140 Saudis, 14 Americans honored for returning priceless artefacts to SCTH

Visitors look at artefacts on display at the first Saudi Antiquities Forum in Riyadh on Thursday. (Photo by Ahmed Fathi)
Updated 10 November 2017
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140 Saudis, 14 Americans honored for returning priceless artefacts to SCTH

RIYADH: The Saudi Commission for Tourism and National Heritage (SCTH) honored 140 citizens during the first Antiquities Forum of Saudi Arabia for their contributions in returning a large number of artefacts to the commission.
The citizens stressed that their response was to the call of Prince Sultan bin Salman, the president of SCTH, and handing in the antiques was a national duty which aims to highlight the history and culture of the Kingdom and its role in human civilization.
The pieces will be displayed in museums across the Kingdom and will be seen by citizens, residents and tourists alike. The honored citizens also praised the role of King Salman in the preservation of the national heritage and history, and they advised other citizens who may have antiquities to return them to the SCTH.
Arab News met some of these honored citizens and talked to them about their motives and feelings.
Eid Al-Yahya, the presenter of the famous TV program “In the Footsteps of the Arabs,” is one of the honored citizens.
Al-Yahya said he found the artefacts in different places during his trips to archaeological sites and immediately turned them over to the SCTH.
He added that these antiquities he returned date back to 700 BC; one of them is a statue of a king of Lihyan, which he found in Um Daraj Temple in the town of Al-Ula while filming an episode of his TV program in 2015. He also found a cup which was used for incense during that era.
Another citizen, Mohammed Al-Humud, said he returned 25 artefacts from the Riyadh area. Some of these belonged to the stone age, one to the pre-Islamic era, and some belonged to the beginning of the Islamic era.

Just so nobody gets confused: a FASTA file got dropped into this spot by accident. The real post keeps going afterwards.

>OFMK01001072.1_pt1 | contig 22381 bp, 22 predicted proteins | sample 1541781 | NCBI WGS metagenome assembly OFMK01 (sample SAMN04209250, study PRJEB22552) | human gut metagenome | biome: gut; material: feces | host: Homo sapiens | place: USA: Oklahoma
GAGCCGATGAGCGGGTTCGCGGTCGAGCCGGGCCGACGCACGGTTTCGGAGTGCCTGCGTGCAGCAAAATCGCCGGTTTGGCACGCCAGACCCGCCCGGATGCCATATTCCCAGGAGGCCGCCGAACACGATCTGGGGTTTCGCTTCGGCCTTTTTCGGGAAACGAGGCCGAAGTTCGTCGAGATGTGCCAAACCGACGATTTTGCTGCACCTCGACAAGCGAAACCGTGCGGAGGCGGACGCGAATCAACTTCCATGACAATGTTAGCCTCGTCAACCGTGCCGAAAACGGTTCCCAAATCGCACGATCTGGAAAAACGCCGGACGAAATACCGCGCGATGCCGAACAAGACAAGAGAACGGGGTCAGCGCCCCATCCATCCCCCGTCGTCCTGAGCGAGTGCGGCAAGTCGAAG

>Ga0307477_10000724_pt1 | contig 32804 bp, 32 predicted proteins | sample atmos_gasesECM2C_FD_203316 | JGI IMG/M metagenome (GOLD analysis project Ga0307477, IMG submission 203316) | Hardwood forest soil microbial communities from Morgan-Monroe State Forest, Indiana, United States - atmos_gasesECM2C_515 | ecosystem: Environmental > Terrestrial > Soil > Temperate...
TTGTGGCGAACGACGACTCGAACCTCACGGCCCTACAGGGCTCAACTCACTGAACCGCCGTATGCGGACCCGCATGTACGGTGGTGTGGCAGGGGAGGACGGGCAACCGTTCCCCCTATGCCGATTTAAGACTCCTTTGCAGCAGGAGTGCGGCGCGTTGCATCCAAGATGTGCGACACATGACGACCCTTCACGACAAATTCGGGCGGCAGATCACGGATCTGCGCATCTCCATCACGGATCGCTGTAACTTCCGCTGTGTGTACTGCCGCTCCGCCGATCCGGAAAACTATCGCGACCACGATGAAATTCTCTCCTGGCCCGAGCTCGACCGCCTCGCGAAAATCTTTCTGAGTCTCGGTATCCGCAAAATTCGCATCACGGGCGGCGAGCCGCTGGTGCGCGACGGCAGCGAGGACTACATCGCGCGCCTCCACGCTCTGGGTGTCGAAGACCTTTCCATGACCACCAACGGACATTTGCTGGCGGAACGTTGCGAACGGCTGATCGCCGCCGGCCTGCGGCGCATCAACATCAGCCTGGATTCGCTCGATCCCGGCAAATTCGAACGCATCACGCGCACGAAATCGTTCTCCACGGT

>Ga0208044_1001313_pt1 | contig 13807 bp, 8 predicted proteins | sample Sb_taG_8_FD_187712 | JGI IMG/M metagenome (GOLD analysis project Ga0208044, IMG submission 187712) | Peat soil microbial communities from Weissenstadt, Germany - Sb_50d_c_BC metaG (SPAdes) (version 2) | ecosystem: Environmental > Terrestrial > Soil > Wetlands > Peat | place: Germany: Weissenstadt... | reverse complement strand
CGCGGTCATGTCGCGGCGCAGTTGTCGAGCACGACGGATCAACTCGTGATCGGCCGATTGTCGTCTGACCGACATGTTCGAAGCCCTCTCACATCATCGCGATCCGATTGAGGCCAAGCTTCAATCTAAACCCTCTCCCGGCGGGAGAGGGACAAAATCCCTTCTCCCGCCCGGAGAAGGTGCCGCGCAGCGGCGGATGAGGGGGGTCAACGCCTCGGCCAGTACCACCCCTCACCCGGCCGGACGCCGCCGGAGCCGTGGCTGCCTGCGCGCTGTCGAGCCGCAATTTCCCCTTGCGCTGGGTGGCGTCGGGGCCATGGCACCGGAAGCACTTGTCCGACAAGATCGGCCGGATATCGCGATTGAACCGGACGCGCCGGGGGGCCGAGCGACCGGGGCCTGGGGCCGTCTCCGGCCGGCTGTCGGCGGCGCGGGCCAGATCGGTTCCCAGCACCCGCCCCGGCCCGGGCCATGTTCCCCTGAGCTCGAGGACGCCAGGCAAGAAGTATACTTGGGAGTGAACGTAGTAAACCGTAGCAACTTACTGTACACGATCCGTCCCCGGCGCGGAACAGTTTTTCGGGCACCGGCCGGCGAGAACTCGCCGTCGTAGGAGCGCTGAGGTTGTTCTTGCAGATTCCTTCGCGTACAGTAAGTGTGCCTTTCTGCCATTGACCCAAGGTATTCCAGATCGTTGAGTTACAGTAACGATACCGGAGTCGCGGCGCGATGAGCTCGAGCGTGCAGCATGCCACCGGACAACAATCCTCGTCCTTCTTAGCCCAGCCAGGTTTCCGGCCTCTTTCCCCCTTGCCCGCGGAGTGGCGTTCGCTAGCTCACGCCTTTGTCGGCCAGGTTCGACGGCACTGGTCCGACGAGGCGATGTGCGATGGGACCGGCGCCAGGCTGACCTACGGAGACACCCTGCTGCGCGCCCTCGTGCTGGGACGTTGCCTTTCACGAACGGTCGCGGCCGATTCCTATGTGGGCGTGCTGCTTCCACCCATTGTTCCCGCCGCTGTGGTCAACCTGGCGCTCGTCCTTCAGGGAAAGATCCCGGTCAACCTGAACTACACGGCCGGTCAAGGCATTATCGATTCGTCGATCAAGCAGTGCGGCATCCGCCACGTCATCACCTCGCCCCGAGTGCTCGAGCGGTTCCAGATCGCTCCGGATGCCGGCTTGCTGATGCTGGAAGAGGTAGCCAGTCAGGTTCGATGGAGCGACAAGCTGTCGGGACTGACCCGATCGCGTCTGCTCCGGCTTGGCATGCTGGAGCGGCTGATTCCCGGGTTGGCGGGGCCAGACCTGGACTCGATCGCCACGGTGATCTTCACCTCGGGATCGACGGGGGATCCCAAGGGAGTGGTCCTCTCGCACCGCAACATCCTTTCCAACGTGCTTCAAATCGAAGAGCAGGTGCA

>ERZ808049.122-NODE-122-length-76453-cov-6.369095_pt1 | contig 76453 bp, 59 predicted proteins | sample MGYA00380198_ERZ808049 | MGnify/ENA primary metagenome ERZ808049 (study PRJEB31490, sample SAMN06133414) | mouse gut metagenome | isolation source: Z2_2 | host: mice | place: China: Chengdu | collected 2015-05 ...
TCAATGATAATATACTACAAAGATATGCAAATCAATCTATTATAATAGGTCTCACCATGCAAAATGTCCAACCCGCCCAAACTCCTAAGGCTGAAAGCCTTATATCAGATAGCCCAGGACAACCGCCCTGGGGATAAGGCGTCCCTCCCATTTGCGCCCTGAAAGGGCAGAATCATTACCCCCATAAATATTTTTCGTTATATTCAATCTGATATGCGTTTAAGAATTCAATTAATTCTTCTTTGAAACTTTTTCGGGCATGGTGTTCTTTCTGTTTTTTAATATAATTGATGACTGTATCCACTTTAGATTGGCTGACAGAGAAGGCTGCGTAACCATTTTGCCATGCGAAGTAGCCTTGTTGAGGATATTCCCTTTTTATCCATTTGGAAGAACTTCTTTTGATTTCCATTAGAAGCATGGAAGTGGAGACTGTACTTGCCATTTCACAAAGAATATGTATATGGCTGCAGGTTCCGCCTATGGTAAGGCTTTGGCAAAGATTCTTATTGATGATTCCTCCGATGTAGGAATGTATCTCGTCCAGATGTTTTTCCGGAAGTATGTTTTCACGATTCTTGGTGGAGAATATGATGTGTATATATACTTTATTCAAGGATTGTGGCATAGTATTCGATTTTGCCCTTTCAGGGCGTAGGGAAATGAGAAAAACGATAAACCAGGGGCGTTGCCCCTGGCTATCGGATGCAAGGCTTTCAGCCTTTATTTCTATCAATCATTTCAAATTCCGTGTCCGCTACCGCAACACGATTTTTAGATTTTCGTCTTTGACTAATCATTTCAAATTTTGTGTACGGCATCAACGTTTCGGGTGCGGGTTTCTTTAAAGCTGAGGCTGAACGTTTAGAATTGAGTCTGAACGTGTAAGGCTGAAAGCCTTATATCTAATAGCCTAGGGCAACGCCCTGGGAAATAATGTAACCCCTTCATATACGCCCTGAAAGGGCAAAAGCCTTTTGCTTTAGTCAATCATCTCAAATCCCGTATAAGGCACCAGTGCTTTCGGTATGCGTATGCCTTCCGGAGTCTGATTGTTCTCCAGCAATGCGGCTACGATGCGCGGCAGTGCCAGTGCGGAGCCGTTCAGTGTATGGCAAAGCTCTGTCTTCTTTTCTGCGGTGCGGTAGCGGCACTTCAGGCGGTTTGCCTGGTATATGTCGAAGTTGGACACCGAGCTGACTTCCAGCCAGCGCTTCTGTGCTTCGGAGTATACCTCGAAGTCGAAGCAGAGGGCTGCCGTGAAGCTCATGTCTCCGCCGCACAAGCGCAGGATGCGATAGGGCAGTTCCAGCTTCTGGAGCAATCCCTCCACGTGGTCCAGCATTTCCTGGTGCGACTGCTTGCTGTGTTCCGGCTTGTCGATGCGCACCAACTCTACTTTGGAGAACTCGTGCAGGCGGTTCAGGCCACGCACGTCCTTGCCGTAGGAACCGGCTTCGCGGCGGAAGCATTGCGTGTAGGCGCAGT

Al-Humud said he bought some of the antiquities from auctions in Riyadh. “I want people to see them because they reflect the civilization and history of the Kingdom.”
On the other hand, the Saudi Embassy in Washington honored 14 American citizens, who used to work in Kingdom, for returning artefacts to the SCTH.
The ceremony took place at the embassy and coincided with the first Saudi Antiquities Forum in Riyadh. Sami Al-Sadhan, the deputy of the ambassador, gave certificates of honor to the American citizens.


Saudi Arabia's Cabinet approves new tobacco license regulation

Updated 1 min 4 sec ago
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Saudi Arabia's Cabinet approves new tobacco license regulation

  • Annual license will cost more than $26,000
  • New law could lead to more vaping, says expert

JEDDAH: Cafes and restaurants in Saudi Arabia will have to pay up to SR100,000 ($26,675) a year to sell tobacco products inside and outside their premises, after the Cabinet approved a new licensing regulation.